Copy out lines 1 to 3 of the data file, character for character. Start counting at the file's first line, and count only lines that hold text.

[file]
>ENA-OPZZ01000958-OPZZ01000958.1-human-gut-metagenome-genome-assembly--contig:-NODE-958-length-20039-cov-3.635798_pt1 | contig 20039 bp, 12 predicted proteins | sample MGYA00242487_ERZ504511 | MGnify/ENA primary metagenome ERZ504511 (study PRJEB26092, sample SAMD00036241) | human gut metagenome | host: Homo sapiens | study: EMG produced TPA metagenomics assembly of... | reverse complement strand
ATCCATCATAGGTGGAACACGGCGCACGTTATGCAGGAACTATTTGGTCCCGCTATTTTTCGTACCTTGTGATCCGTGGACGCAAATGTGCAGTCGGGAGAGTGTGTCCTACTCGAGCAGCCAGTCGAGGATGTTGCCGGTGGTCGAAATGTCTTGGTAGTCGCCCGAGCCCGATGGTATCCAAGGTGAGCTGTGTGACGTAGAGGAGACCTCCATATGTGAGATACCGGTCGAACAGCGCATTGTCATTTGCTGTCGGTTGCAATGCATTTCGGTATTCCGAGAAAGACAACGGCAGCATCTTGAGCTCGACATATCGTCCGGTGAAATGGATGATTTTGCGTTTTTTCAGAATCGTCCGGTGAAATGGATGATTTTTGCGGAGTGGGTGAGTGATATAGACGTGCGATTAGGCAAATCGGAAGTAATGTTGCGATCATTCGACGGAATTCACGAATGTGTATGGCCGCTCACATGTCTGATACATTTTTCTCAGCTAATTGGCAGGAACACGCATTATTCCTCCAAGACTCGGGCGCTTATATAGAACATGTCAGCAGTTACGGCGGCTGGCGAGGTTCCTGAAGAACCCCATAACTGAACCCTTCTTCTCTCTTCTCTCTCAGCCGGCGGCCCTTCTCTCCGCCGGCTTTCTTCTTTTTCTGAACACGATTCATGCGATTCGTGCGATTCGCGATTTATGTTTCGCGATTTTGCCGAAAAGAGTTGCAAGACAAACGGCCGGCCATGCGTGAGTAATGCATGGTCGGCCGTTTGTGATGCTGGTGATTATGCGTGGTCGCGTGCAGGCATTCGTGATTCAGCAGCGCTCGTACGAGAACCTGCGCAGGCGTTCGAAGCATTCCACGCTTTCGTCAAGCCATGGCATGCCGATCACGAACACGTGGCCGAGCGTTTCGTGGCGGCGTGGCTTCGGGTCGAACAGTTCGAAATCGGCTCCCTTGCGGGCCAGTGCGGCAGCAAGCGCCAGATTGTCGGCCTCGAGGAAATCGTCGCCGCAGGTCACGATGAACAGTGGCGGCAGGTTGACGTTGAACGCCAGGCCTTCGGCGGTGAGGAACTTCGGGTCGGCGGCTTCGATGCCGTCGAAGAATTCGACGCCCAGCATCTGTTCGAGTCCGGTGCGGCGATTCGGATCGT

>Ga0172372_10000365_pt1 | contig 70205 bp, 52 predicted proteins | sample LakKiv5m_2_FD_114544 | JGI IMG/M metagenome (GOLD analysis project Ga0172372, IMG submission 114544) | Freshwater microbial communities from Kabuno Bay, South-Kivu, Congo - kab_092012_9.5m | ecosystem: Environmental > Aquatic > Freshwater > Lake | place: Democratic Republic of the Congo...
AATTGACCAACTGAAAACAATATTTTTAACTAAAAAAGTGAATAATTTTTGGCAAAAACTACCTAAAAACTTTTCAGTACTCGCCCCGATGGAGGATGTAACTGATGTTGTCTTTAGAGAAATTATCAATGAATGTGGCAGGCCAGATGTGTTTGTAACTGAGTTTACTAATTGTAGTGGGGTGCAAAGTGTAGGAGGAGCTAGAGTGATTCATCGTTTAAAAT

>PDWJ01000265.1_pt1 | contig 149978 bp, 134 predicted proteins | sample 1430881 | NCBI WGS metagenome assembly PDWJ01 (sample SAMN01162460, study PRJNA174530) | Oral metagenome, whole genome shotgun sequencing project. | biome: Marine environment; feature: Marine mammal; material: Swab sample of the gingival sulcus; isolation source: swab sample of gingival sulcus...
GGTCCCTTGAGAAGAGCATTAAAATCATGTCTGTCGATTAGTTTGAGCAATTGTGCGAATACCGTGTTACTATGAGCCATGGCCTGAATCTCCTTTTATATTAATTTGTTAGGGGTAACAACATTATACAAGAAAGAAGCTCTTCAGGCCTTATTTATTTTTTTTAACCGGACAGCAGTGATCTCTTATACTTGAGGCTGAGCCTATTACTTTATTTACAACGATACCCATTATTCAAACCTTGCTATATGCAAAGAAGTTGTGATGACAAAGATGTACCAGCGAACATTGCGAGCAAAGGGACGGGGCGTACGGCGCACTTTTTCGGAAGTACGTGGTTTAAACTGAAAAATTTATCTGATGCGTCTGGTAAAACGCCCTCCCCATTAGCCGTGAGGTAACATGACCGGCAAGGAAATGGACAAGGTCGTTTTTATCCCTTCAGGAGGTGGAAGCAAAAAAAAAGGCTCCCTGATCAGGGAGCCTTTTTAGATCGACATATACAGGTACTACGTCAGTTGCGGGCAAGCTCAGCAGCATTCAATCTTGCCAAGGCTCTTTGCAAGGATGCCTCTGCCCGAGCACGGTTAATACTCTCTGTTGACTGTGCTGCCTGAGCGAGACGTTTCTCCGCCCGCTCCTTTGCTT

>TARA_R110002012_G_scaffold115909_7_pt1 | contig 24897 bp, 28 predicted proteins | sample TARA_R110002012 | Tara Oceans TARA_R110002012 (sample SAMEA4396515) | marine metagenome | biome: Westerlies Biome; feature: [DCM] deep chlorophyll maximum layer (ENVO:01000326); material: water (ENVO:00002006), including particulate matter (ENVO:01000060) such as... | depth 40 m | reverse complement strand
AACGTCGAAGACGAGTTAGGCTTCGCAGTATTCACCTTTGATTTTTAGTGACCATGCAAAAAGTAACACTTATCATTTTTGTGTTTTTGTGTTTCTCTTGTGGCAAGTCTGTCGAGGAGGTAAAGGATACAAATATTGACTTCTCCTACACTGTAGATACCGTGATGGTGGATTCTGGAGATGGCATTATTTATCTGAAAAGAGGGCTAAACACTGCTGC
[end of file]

>ENA-OPZZ01000958-OPZZ01000958.1-human-gut-metagenome-genome-assembly--contig:-NODE-958-length-20039-cov-3.635798_pt1 | contig 20039 bp, 12 predicted proteins | sample MGYA00242487_ERZ504511 | MGnify/ENA primary metagenome ERZ504511 (study PRJEB26092, sample SAMD00036241) | human gut metagenome | host: Homo sapiens | study: EMG produced TPA metagenomics assembly of... | reverse complement strand
ATCCATCATAGGTGGAACACGGCGCACGTTATGCAGGAACTATTTGGTCCCGCTATTTTTCGTACCTTGTGATCCGTGGACGCAAATGTGCAGTCGGGAGAGTGTGTCCTACTCGAGCAGCCAGTCGAGGATGTTGCCGGTGGTCGAAATGTCTTGGTAGTCGCCCGAGCCCGATGGTATCCAAGGTGAGCTGTGTGACGTAGAGGAGACCTCCATATGTGAGATACCGGTCGAACAGCGCATTGTCATTTGCTGTCGGTTGCAATGCATTTCGGTATTCCGAGAAAGACAACGGCAGCATCTTGAGCTCGACATATCGTCCGGTGAAATGGATGATTTTGCGTTTTTTCAGAATCGTCCGGTGAAATGGATGATTTTTGCGGAGTGGGTGAGTGATATAGACGTGCGATTAGGCAAATCGGAAGTAATGTTGCGATCATTCGACGGAATTCACGAATGTGTATGGCCGCTCACATGTCTGATACATTTTTCTCAGCTAATTGGCAGGAACACGCATTATTCCTCCAAGACTCGGGCGCTTATATAGAACATGTCAGCAGTTACGGCGGCTGGCGAGGTTCCTGAAGAACCCCATAACTGAACCCTTCTTCTCTCTTCTCTCTCAGCCGGCGGCCCTTCTCTCCGCCGGCTTTCTTCTTTTTCTGAACACGATTCATGCGATTCGTGCGATTCGCGATTTATGTTTCGCGATTTTGCCGAAAAGAGTTGCAAGACAAACGGCCGGCCATGCGTGAGTAATGCATGGTCGGCCGTTTGTGATGCTGGTGATTATGCGTGGTCGCGTGCAGGCATTCGTGATTCAGCAGCGCTCGTACGAGAACCTGCGCAGGCGTTCGAAGCATTCCACGCTTTCGTCAAGCCATGGCATGCCGATCACGAACACGTGGCCGAGCGTTTCGTGGCGGCGTGGCTTCGGGTCGAACAGTTCGAAATCGGCTCCCTTGCGGGCCAGTGCGGCAGCAAGCGCCAGATTGTCGGCCTCGAGGAAATCGTCGCCGCAGGTCACGATGAACAGTGGCGGCAGGTTGACGTTGAACGCCAGGCCTTCGGCGGTGAGGAACTTCGGGTCGGCGGCTTCGATGCCGTCGAAGAATTCGACGCCCAGCATCTGTTCGAGTCCGGTGCGGCGATTCGGATCGT

>Ga0172372_10000365_pt1 | contig 70205 bp, 52 predicted proteins | sample LakKiv5m_2_FD_114544 | JGI IMG/M metagenome (GOLD analysis project Ga0172372, IMG submission 114544) | Freshwater microbial communities from Kabuno Bay, South-Kivu, Congo - kab_092012_9.5m | ecosystem: Environmental > Aquatic > Freshwater > Lake | place: Democratic Republic of the Congo...